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College Major Choice

Paper Session

Sunday, Jan. 7, 2018 10:15 AM - 12:15 PM

Pennsylvania Convention Center, 202-B
Hosted By: American Economic Association
  • Chair: Amanda Griffith, Wake Forest University

Why Does Teacher Gender Matter?

Dario Sansone
Georgetown University


This paper shows that high school math and science teacher gender affects student interest and self-efficacy in STEM. However, such effects become insignificant once teacher behaviors and attitudes are taken into account, thus pointing towards an omitted variables bias. Teacher beliefs about male and female ability in math and science - as well as how teachers treat boys and girls in the classroom - matter more than teacher’s own gender. The student fixed effects estimates also highlight that creating a positive learning environment and making math and science interesting are pivotal in engaging students in these subjects.

The Labor Market Returns to College Major and Advanced Degree

Joseph G. Altonji
Yale University
Ling Zhong
Yale University


We study the labor market return to particular fields of study, focusing on graduate degrees. We begin with regression models in which undergraduate field and graduate field enter additively, with 20 undergraduate majors and 20 graduate degree types. Then we consider combinations of undergraduate and advanced degrees, such as a BA in education followed by an MBA. To address selection and omitted variables bias, we work with panel data constructed by merging information on individuals whom we can be track in the “restricted use” versions of multiple NSF surveys. In addition to OLS regression, we use two fixed effects specifications. The first includes individual fixed effects. The second includes fixed effects for undergraduate field/graduate field combinations obtained by the last time we observe an individual. A major concern of our analysis is the fact that wages depend on occupation, and that field of study and occupation choice are driven by preferences as well as by wages. The panel data allows us to study the interplay among undergraduate field, graduate field, and occupation choice.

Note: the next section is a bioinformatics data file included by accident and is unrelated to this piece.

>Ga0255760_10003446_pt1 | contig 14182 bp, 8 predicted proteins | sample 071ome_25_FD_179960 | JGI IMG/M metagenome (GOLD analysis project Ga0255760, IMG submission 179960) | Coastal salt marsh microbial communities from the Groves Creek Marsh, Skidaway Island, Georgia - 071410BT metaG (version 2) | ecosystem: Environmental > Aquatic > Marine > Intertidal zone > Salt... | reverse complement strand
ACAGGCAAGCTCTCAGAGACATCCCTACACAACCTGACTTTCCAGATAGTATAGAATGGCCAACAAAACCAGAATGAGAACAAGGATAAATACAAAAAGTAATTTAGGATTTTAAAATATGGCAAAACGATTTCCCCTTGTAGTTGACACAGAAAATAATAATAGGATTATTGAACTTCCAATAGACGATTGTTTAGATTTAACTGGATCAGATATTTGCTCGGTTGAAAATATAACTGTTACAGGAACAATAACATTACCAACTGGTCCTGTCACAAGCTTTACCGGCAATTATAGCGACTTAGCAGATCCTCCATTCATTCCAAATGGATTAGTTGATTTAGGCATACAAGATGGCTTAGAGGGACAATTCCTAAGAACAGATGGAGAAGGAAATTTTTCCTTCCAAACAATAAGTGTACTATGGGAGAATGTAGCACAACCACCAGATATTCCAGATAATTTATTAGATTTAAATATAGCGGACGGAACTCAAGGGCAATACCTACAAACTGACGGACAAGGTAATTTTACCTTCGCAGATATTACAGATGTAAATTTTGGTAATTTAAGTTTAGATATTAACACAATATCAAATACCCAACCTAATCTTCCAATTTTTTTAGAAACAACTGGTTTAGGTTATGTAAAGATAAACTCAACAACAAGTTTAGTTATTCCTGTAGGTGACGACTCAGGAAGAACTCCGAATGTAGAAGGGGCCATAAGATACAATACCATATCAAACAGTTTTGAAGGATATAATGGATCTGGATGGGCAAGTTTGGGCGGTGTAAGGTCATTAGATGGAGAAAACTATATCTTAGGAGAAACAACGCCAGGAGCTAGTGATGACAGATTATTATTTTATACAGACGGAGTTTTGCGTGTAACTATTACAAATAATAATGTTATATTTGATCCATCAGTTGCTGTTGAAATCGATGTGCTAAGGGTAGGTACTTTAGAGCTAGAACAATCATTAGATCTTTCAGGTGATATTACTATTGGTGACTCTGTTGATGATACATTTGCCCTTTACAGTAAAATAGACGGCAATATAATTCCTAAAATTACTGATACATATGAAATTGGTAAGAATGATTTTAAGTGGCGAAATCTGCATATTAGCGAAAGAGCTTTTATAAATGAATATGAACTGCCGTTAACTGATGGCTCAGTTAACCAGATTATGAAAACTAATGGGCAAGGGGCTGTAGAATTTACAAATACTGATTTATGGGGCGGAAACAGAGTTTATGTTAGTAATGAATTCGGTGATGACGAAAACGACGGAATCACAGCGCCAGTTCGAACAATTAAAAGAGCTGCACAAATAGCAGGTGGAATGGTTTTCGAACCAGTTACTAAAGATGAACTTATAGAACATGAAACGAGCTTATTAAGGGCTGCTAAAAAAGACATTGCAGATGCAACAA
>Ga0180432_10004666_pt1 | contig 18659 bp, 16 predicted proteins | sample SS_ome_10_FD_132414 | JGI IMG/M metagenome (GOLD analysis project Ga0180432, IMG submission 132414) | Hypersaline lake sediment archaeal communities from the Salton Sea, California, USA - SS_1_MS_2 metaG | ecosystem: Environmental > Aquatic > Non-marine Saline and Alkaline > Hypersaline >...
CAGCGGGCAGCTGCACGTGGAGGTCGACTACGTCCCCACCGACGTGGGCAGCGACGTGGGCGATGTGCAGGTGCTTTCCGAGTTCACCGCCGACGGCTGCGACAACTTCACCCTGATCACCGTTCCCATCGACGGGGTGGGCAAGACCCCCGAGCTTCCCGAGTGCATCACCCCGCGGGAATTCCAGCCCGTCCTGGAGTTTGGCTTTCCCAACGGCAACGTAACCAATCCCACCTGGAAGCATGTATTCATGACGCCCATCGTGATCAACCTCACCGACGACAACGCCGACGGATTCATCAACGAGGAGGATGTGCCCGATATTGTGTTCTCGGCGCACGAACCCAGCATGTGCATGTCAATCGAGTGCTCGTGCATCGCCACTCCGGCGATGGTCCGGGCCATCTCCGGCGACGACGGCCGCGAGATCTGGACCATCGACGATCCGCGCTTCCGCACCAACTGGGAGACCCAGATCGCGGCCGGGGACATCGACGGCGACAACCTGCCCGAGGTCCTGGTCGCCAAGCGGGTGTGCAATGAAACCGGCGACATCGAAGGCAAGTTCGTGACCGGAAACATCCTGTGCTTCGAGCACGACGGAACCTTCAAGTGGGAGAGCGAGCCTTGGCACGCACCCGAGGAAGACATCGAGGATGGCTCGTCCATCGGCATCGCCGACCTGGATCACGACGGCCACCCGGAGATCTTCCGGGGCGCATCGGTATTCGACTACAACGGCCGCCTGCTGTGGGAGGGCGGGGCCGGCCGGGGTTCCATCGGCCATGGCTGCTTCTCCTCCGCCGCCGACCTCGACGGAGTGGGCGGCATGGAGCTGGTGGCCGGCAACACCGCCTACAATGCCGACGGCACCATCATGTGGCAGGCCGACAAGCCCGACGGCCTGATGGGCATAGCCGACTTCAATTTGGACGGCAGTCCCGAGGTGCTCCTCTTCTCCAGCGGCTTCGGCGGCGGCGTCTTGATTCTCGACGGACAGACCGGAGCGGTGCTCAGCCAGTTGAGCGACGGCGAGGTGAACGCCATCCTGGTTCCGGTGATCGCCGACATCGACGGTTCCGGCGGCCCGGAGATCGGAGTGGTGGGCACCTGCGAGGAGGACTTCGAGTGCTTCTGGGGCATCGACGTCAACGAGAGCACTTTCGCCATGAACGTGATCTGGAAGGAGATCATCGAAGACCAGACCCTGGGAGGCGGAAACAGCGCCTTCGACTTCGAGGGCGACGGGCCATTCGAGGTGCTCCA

Preliminary results based on the degree combination fixed effects approach show substantial differences across graduate fields in labor market returns. For example, law and especially medicine have high returns that operate primarily through change in occupation. The return to an MBA is essentially zero for engineering and business majors but substantial for economics and political science majors. The extent to which the return to an MBA is within versus across occupation depends upon the undergraduate major. A masters in education has a modest positive return for education and psychology/social work majors, but a negative return for engineering majors. Broadly speaking, OLS performs poorly. It overstates (understates) the returns to advanced degrees that are typically obtained by individuals with high-paying (low-paying) undergraduate majors that lead to high-paying (low-paying) occupations. For example, OLS estimates substantially overstate the average return to an MBA. Prior to attending graduate school, people with low paying undergraduate degrees earned more and were more likely to work in a relatively high paying occupation before getting an MBA. By the same token, OLS estimates tend to understate the return to a masters in education, which is typically obtained by individuals who had chosen to work in the low paying education field prior to graduate school